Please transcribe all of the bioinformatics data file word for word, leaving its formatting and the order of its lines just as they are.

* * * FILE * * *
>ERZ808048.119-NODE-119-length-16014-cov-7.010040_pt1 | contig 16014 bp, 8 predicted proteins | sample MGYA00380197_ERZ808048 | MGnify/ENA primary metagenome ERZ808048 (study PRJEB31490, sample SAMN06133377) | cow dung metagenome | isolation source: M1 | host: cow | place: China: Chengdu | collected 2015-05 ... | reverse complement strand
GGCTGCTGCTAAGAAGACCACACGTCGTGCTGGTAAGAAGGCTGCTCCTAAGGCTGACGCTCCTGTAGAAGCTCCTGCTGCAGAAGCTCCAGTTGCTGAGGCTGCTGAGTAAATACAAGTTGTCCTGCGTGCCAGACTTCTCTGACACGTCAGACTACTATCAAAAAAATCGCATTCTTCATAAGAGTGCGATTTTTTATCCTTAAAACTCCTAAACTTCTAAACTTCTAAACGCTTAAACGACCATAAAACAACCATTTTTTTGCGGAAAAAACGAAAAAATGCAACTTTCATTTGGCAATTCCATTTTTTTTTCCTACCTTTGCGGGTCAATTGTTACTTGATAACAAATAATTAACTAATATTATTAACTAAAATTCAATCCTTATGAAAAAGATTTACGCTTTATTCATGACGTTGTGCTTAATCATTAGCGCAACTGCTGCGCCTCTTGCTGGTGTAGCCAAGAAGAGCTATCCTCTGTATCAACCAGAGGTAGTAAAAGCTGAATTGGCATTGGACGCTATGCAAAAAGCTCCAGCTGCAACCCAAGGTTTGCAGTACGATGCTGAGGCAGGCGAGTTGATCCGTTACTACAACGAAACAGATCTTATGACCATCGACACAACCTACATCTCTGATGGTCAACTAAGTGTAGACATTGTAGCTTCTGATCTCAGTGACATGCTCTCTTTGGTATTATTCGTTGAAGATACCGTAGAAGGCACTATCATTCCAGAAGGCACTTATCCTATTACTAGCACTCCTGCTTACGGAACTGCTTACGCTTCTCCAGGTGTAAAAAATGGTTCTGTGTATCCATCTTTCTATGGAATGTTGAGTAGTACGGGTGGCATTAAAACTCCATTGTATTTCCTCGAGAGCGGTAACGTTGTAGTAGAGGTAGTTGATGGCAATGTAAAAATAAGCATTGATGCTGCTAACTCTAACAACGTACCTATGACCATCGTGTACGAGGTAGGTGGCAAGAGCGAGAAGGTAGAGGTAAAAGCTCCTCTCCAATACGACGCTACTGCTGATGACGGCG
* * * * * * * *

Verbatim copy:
>ERZ808048.119-NODE-119-length-16014-cov-7.010040_pt1 | contig 16014 bp, 8 predicted proteins | sample MGYA00380197_ERZ808048 | MGnify/ENA primary metagenome ERZ808048 (study PRJEB31490, sample SAMN06133377) | cow dung metagenome | isolation source: M1 | host: cow | place: China: Chengdu | collected 2015-05 ... | reverse complement strand
GGCTGCTGCTAAGAAGACCACACGTCGTGCTGGTAAGAAGGCTGCTCCTAAGGCTGACGCTCCTGTAGAAGCTCCTGCTGCAGAAGCTCCAGTTGCTGAGGCTGCTGAGTAAATACAAGTTGTCCTGCGTGCCAGACTTCTCTGACACGTCAGACTACTATCAAAAAAATCGCATTCTTCATAAGAGTGCGATTTTTTATCCTTAAAACTCCTAAACTTCTAAACTTCTAAACGCTTAAACGACCATAAAACAACCATTTTTTTGCGGAAAAAACGAAAAAATGCAACTTTCATTTGGCAATTCCATTTTTTTTTCCTACCTTTGCGGGTCAATTGTTACTTGATAACAAATAATTAACTAATATTATTAACTAAAATTCAATCCTTATGAAAAAGATTTACGCTTTATTCATGACGTTGTGCTTAATCATTAGCGCAACTGCTGCGCCTCTTGCTGGTGTAGCCAAGAAGAGCTATCCTCTGTATCAACCAGAGGTAGTAAAAGCTGAATTGGCATTGGACGCTATGCAAAAAGCTCCAGCTGCAACCCAAGGTTTGCAGTACGATGCTGAGGCAGGCGAGTTGATCCGTTACTACAACGAAACAGATCTTATGACCATCGACACAACCTACATCTCTGATGGTCAACTAAGTGTAGACATTGTAGCTTCTGATCTCAGTGACATGCTCTCTTTGGTATTATTCGTTGAAGATACCGTAGAAGGCACTATCATTCCAGAAGGCACTTATCCTATTACTAGCACTCCTGCTTACGGAACTGCTTACGCTTCTCCAGGTGTAAAAAATGGTTCTGTGTATCCATCTTTCTATGGAATGTTGAGTAGTACGGGTGGCATTAAAACTCCATTGTATTTCCTCGAGAGCGGTAACGTTGTAGTAGAGGTAGTTGATGGCAATGTAAAAATAAGCATTGATGCTGCTAACTCTAACAACGTACCTATGACCATCGTGTACGAGGTAGGTGGCAAGAGCGAGAAGGTAGAGGTAAAAGCTCCTCTCCAATACGACGCTACTGCTGATGACGGCG